Originally Published: November 6, 2018 11:48 p.m.
The Prescott Unified School District Governing Board will have a new complexion come January.
On Tuesday night, Nov. 6, two female retired educators were elected to replace the city’s mayor and a six-year board veteran and retired educator who opted not to seek re-election for the four-year terms.
The three-way race was relatively close between all three candidates, but the top vote-getter with 10,546 votes, or 35.47 percent was retired educator Deb Dillon, who just prior to the announcement of election results was at the school board meeting.
At the meeting, board members voted unanimously to approve the administration spending upwards of $2 million for a new Prescott High School track and artificial turf field complex.
Dillon, 67, is a retired educator who moved to Prescott six years ago. She has been a regular face at many district meetings and events to take over one of the vacant positions. City Mayor Greg Mengarelli opted against seeking re-election as did his board colleague Maureen Erickson.
In a tight race of only a few hundred votes, candidate Connie Donovan, 69, also a retired educator who worked for a time in Prescott, edged out 14-year resident and information technology executive Dave Klever for the second seat. Donovan won 9,816 votes, or 33.01 percent, to Klever’s 9,242 votes, or 31.08 percent of the vote.
While Dillon said she is pleased to be given the opportunity to “serve the people of Prescott, especially the kids of Prescott,” she admitted to some mixed feelings about the results. She campaigned with Klever and was sorry to see him lose by such a slight margin.
In her estimation, Dillon said, Klever did more for the district prior to this election than either she or Donovan. Klever was involved in passing the 2015 PUSD $15 million bond referendum and $6 million override used to increase all district salaries.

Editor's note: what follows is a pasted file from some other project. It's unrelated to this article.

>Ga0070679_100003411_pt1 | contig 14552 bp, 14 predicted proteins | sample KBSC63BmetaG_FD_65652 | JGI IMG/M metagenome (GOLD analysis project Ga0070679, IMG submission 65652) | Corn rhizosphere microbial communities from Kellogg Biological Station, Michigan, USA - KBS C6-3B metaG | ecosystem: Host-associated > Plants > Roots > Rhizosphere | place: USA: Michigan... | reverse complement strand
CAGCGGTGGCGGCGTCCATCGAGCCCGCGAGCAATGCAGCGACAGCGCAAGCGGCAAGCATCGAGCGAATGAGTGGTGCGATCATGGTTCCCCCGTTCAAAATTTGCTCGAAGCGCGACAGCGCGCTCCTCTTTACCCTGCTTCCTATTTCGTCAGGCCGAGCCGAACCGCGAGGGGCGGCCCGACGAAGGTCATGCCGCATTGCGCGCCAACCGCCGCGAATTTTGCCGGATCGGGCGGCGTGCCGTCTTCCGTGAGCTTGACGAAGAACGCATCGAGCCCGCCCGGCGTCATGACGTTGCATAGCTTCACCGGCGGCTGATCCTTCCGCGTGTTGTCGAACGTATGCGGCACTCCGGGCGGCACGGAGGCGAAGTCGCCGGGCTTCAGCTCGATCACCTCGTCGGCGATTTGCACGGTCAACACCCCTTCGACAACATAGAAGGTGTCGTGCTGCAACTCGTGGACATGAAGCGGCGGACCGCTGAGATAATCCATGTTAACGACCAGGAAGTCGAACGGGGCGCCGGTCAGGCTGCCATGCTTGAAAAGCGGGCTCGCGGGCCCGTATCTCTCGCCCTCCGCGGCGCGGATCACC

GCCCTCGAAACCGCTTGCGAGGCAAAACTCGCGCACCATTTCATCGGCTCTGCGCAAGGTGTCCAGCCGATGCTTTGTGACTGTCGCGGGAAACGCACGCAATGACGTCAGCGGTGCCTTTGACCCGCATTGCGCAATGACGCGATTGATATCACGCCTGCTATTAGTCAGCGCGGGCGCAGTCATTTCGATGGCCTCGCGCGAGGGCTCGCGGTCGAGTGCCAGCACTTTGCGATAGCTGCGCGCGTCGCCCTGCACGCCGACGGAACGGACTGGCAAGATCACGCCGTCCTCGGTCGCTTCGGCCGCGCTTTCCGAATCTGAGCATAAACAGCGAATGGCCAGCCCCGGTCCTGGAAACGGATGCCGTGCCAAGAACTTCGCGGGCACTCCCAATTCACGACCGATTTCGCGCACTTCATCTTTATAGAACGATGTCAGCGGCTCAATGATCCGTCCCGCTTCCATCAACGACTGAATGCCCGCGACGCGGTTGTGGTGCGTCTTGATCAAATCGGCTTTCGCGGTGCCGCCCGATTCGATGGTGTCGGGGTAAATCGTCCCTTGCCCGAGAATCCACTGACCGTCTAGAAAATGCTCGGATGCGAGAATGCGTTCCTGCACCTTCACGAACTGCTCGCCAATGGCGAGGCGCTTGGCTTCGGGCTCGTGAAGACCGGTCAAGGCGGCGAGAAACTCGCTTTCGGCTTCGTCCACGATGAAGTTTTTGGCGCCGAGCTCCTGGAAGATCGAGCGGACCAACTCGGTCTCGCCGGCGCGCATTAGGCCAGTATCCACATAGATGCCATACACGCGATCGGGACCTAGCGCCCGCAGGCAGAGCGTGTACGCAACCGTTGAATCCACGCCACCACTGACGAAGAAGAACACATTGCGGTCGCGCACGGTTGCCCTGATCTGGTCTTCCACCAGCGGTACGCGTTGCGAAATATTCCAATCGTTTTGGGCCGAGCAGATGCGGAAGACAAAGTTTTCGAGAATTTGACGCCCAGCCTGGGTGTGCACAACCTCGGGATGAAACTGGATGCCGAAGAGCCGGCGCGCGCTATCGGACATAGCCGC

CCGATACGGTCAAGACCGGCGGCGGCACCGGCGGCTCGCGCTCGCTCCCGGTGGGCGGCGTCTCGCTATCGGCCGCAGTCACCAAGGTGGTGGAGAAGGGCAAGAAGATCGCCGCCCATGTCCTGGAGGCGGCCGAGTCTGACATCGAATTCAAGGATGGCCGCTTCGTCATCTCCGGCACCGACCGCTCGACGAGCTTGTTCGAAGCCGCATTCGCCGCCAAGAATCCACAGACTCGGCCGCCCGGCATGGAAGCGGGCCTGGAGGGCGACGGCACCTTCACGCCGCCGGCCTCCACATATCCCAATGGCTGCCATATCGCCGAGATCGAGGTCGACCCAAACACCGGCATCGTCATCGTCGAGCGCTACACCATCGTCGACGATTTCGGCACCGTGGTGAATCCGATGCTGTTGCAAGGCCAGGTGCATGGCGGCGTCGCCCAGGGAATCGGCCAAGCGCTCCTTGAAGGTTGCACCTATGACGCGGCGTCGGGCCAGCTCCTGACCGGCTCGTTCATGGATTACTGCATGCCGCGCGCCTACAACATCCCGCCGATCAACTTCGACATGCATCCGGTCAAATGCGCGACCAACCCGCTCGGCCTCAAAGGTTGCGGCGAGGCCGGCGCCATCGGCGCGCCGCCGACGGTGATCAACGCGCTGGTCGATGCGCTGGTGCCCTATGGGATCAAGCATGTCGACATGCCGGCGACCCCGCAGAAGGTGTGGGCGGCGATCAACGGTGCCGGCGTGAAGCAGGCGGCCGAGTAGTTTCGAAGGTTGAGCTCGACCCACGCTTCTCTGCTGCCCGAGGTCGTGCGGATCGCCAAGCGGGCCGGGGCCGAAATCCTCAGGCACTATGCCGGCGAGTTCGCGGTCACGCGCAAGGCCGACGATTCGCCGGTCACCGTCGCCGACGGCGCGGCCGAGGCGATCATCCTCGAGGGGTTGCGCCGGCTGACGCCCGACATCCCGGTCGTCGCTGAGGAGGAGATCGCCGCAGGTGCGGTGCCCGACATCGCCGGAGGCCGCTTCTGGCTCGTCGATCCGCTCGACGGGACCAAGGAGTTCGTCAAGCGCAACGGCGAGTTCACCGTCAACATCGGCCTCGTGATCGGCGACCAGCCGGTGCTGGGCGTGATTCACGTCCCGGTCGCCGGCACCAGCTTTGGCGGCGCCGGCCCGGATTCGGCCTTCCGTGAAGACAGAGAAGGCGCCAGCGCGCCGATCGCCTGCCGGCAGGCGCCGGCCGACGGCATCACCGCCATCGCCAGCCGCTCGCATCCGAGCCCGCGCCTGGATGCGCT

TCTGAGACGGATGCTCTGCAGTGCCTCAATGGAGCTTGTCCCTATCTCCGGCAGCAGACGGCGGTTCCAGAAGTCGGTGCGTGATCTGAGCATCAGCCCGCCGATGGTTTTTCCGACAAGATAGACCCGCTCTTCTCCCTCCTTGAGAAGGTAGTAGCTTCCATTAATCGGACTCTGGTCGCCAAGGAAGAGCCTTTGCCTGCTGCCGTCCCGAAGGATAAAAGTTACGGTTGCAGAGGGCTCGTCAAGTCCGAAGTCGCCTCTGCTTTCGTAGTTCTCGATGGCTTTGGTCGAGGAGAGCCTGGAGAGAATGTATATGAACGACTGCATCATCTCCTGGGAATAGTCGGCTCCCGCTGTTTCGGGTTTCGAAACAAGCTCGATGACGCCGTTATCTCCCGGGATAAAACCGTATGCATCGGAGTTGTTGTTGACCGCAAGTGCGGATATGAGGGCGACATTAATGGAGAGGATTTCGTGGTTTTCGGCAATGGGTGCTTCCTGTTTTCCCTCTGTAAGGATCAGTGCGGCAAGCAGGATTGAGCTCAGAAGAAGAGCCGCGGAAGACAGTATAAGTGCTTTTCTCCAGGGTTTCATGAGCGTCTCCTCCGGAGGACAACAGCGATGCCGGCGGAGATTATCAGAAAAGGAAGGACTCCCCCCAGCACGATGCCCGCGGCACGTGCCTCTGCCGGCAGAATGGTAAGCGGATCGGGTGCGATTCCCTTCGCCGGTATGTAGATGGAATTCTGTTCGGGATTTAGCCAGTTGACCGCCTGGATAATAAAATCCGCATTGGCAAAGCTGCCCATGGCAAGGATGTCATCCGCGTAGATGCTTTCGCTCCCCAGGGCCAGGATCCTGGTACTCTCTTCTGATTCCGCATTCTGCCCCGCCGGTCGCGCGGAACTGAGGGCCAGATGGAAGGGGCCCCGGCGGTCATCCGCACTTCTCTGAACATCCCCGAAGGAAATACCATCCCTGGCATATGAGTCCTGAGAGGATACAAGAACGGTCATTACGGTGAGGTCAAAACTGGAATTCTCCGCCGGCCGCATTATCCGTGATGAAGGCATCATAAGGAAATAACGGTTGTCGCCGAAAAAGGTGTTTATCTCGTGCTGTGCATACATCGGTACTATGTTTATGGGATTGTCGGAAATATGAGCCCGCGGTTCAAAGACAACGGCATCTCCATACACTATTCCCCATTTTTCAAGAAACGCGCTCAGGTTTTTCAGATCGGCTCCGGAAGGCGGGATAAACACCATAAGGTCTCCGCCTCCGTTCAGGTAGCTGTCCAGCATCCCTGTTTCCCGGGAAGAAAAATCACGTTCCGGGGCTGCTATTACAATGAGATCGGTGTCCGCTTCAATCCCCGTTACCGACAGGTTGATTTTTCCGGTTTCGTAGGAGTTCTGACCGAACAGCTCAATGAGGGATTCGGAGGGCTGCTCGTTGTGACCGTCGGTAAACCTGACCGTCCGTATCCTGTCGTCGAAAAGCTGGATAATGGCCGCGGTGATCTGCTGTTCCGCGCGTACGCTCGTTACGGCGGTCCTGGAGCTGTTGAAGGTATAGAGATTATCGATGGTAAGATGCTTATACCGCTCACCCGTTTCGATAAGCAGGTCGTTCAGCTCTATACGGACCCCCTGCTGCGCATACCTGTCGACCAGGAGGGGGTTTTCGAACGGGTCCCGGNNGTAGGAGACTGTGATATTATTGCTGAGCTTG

On the up side, Dillon said she was confident from the start that all three candidates are well-suited for the job, all champions for local education and local educators.
“That’s been a plus,” Dillon said.
At home with her husband, Brian, and their dog, Donovan said she is delighted with the chance to “do something to give back to the profession I love.”
She said she welcomes the chance to work alongside fellow board colleagues to do right by this community’s children, its teachers and staff and ensure education remains a top priority for all.
“I’m delighted about the whole thing,” she said of winning her first elected office.
CHINO VALLEY RE-ELECTS INCUMBENTS
In Chino Valley, the two incumbent Governing Board District leaders, president Penny Hubble and vice president Cyndi Thomas were both re-elected to four-year terms. Their challenger Paul Hurley ran a close race, but ended up with only 26.27 percent of the 9,478 votes cast. He could not be reached for comment before press time Tuesday night.
Hubble, who was just finishing up with the town’s National Night Out event, said she is “flattered,” “honored” and “excited” to be elected to serve her community for another four years. Hubble was the top vote-getter with 4,041 votes, or 42.64 percent.
“Elections are something I never take for granted,” said Hubble, the owner of a local insurance company. “It always feels good to think that what you’re doing is making a difference.”
Thomas expressed similar sentiments.
“First of all, I want to thank voters for having faith in me for another four years,” Thomas said. “And I’m looking forward to the next four years. The past four have been very encouraging.
“Our school district has great administration and we are very able as a board to help facilitate our schools continued achievements.”
Chino Valley High School now has a higher graduation rate than the state average, “and that is pretty phenomenal,” said Thomas, a fourth-generation Arizonan and long-time civic leader. “And I just really look forward to continued success for our school district.”
Follow Nanci Hutson on Twitter @HutsonNanci. Reach her at 928-445-3333 ext. 2041.
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